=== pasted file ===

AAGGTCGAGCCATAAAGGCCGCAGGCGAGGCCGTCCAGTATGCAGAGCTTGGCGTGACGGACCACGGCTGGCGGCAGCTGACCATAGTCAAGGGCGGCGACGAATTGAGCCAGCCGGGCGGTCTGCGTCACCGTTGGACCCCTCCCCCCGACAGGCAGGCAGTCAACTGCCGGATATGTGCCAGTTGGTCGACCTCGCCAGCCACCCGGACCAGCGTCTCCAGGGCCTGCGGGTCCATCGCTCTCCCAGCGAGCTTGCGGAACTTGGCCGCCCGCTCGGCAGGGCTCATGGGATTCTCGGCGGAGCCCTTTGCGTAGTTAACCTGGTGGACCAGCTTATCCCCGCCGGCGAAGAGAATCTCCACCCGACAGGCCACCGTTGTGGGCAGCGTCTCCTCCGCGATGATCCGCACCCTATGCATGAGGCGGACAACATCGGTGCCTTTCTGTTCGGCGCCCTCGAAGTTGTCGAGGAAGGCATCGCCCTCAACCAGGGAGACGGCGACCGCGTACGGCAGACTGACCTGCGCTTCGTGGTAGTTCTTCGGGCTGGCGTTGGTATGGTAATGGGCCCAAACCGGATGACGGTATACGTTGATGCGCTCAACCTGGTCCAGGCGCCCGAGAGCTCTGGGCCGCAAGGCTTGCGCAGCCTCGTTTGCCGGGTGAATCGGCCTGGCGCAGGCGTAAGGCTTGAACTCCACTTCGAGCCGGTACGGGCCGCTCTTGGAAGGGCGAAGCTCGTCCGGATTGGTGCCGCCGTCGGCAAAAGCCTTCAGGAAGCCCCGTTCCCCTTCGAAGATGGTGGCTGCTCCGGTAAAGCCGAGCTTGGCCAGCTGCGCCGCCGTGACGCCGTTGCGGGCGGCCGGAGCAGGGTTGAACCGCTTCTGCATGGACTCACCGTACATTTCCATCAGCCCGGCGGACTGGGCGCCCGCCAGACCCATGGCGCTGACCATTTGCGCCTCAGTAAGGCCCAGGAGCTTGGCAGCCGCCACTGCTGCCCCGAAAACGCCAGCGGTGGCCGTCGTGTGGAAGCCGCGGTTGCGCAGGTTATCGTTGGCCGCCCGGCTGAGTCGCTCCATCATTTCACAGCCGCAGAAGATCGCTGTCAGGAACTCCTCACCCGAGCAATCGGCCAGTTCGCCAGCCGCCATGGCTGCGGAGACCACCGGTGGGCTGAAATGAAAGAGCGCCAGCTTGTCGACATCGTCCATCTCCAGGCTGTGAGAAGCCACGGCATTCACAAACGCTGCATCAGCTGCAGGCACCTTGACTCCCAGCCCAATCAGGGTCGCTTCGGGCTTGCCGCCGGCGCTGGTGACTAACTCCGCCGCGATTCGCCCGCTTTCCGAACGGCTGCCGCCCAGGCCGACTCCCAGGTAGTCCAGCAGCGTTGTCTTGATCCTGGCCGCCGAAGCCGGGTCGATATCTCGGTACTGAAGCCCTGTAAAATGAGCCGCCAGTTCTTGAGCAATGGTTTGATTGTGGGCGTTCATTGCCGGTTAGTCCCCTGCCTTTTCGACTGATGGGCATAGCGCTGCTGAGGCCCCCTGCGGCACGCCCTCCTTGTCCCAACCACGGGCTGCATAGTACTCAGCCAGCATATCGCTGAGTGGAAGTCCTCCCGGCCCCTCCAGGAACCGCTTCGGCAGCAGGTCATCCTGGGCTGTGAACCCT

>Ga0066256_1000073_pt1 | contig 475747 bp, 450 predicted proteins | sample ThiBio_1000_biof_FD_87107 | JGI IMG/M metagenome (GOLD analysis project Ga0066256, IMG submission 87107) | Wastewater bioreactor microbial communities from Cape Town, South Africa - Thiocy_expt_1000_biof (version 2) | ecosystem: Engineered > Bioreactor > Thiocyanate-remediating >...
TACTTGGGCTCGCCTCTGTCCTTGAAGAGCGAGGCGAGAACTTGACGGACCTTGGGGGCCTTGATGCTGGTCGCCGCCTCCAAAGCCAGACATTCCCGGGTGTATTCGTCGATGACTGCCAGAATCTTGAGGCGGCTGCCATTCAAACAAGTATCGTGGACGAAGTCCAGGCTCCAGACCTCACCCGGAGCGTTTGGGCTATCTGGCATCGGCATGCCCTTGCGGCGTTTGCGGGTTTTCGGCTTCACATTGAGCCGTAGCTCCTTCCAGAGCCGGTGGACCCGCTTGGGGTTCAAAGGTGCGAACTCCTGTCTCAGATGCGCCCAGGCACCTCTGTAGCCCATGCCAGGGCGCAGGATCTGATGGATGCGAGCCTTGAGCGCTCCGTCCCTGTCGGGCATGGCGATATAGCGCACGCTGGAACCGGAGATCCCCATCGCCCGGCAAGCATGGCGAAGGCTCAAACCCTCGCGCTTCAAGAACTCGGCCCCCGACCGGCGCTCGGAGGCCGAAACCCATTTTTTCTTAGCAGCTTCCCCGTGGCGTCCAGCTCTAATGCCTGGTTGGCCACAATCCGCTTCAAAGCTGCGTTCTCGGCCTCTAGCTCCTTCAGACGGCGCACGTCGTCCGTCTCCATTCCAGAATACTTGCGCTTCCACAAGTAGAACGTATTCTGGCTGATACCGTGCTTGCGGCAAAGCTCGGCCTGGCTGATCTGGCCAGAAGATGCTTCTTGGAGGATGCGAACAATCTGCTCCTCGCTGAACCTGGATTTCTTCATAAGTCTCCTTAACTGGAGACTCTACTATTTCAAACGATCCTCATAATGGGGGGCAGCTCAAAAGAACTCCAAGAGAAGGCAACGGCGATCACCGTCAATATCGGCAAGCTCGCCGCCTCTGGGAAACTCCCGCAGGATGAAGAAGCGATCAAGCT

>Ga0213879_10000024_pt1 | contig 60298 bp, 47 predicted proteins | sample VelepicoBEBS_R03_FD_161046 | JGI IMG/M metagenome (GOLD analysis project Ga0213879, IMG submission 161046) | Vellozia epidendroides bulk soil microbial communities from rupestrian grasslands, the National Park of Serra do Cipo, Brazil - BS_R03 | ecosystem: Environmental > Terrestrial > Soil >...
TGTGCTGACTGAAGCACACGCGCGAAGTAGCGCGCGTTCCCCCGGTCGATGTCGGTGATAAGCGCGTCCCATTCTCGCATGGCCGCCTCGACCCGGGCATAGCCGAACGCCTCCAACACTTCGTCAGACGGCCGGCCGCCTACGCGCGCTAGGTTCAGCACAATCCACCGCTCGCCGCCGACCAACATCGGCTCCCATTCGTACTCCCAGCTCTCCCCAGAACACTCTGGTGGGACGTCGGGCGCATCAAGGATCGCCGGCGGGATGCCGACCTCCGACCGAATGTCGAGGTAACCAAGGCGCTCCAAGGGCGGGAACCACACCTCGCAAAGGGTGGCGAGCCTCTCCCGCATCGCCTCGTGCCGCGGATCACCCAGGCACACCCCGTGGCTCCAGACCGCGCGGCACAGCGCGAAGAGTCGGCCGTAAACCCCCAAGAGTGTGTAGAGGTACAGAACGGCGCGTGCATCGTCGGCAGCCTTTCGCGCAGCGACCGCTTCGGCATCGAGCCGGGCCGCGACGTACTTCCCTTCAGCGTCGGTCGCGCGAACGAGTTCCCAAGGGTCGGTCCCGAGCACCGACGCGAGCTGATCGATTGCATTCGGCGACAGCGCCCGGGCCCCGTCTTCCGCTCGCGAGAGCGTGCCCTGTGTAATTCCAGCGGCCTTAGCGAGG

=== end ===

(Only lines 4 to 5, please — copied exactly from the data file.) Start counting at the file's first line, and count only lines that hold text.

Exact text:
>Ga0213879_10000024_pt1 | contig 60298 bp, 47 predicted proteins | sample VelepicoBEBS_R03_FD_161046 | JGI IMG/M metagenome (GOLD analysis project Ga0213879, IMG submission 161046) | Vellozia epidendroides bulk soil microbial communities from rupestrian grasslands, the National Park of Serra do Cipo, Brazil - BS_R03 | ecosystem: Environmental > Terrestrial > Soil >...
TGTGCTGACTGAAGCACACGCGCGAAGTAGCGCGCGTTCCCCCGGTCGATGTCGGTGATAAGCGCGTCCCATTCTCGCATGGCCGCCTCGACCCGGGCATAGCCGAACGCCTCCAACACTTCGTCAGACGGCCGGCCGCCTACGCGCGCTAGGTTCAGCACAATCCACCGCTCGCCGCCGACCAACATCGGCTCCCATTCGTACTCCCAGCTCTCCCCAGAACACTCTGGTGGGACGTCGGGCGCATCAAGGATCGCCGGCGGGATGCCGACCTCCGACCGAATGTCGAGGTAACCAAGGCGCTCCAAGGGCGGGAACCACACCTCGCAAAGGGTGGCGAGCCTCTCCCGCATCGCCTCGTGCCGCGGATCACCCAGGCACACCCCGTGGCTCCAGACCGCGCGGCACAGCGCGAAGAGTCGGCCGTAAACCCCCAAGAGTGTGTAGAGGTACAGAACGGCGCGTGCATCGTCGGCAGCCTTTCGCGCAGCGACCGCTTCGGCATCGAGCCGGGCCGCGACGTACTTCCCTTCAGCGTCGGTCGCGCGAACGAGTTCCCAAGGGTCGGTCCCGAGCACCGACGCGAGCTGATCGATTGCATTCGGCGACAGCGCCCGGGCCCCGTCTTCCGCTCGCGAGAGCGTGCCCTGTGTAATTCCAGCGGCCTTAGCGAGG